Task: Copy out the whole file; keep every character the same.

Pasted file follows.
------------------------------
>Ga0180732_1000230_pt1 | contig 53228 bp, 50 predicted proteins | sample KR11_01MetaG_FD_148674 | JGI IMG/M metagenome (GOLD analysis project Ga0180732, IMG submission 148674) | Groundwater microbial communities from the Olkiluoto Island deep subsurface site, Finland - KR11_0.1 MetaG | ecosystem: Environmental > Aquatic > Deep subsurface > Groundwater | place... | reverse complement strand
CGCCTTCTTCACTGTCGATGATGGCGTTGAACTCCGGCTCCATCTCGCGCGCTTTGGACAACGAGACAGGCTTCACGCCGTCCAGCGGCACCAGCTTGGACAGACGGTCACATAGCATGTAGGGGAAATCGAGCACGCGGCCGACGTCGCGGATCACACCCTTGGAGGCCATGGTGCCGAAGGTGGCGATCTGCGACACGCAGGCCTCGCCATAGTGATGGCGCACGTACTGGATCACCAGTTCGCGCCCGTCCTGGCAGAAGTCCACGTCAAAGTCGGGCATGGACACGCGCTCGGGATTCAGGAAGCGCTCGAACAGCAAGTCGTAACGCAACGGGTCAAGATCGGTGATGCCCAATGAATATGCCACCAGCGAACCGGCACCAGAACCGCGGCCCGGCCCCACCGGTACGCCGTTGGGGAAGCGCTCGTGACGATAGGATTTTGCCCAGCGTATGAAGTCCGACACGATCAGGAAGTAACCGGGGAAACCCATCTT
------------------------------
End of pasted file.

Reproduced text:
>Ga0180732_1000230_pt1 | contig 53228 bp, 50 predicted proteins | sample KR11_01MetaG_FD_148674 | JGI IMG/M metagenome (GOLD analysis project Ga0180732, IMG submission 148674) | Groundwater microbial communities from the Olkiluoto Island deep subsurface site, Finland - KR11_0.1 MetaG | ecosystem: Environmental > Aquatic > Deep subsurface > Groundwater | place... | reverse complement strand
CGCCTTCTTCACTGTCGATGATGGCGTTGAACTCCGGCTCCATCTCGCGCGCTTTGGACAACGAGACAGGCTTCACGCCGTCCAGCGGCACCAGCTTGGACAGACGGTCACATAGCATGTAGGGGAAATCGAGCACGCGGCCGACGTCGCGGATCACACCCTTGGAGGCCATGGTGCCGAAGGTGGCGATCTGCGACACGCAGGCCTCGCCATAGTGATGGCGCACGTACTGGATCACCAGTTCGCGCCCGTCCTGGCAGAAGTCCACGTCAAAGTCGGGCATGGACACGCGCTCGGGATTCAGGAAGCGCTCGAACAGCAAGTCGTAACGCAACGGGTCAAGATCGGTGATGCCCAATGAATATGCCACCAGCGAACCGGCACCAGAACCGCGGCCCGGCCCCACCGGTACGCCGTTGGGGAAGCGCTCGTGACGATAGGATTTTGCCCAGCGTATGAAGTCCGACACGATCAGGAAGTAACCGGGGAAACCCATCTT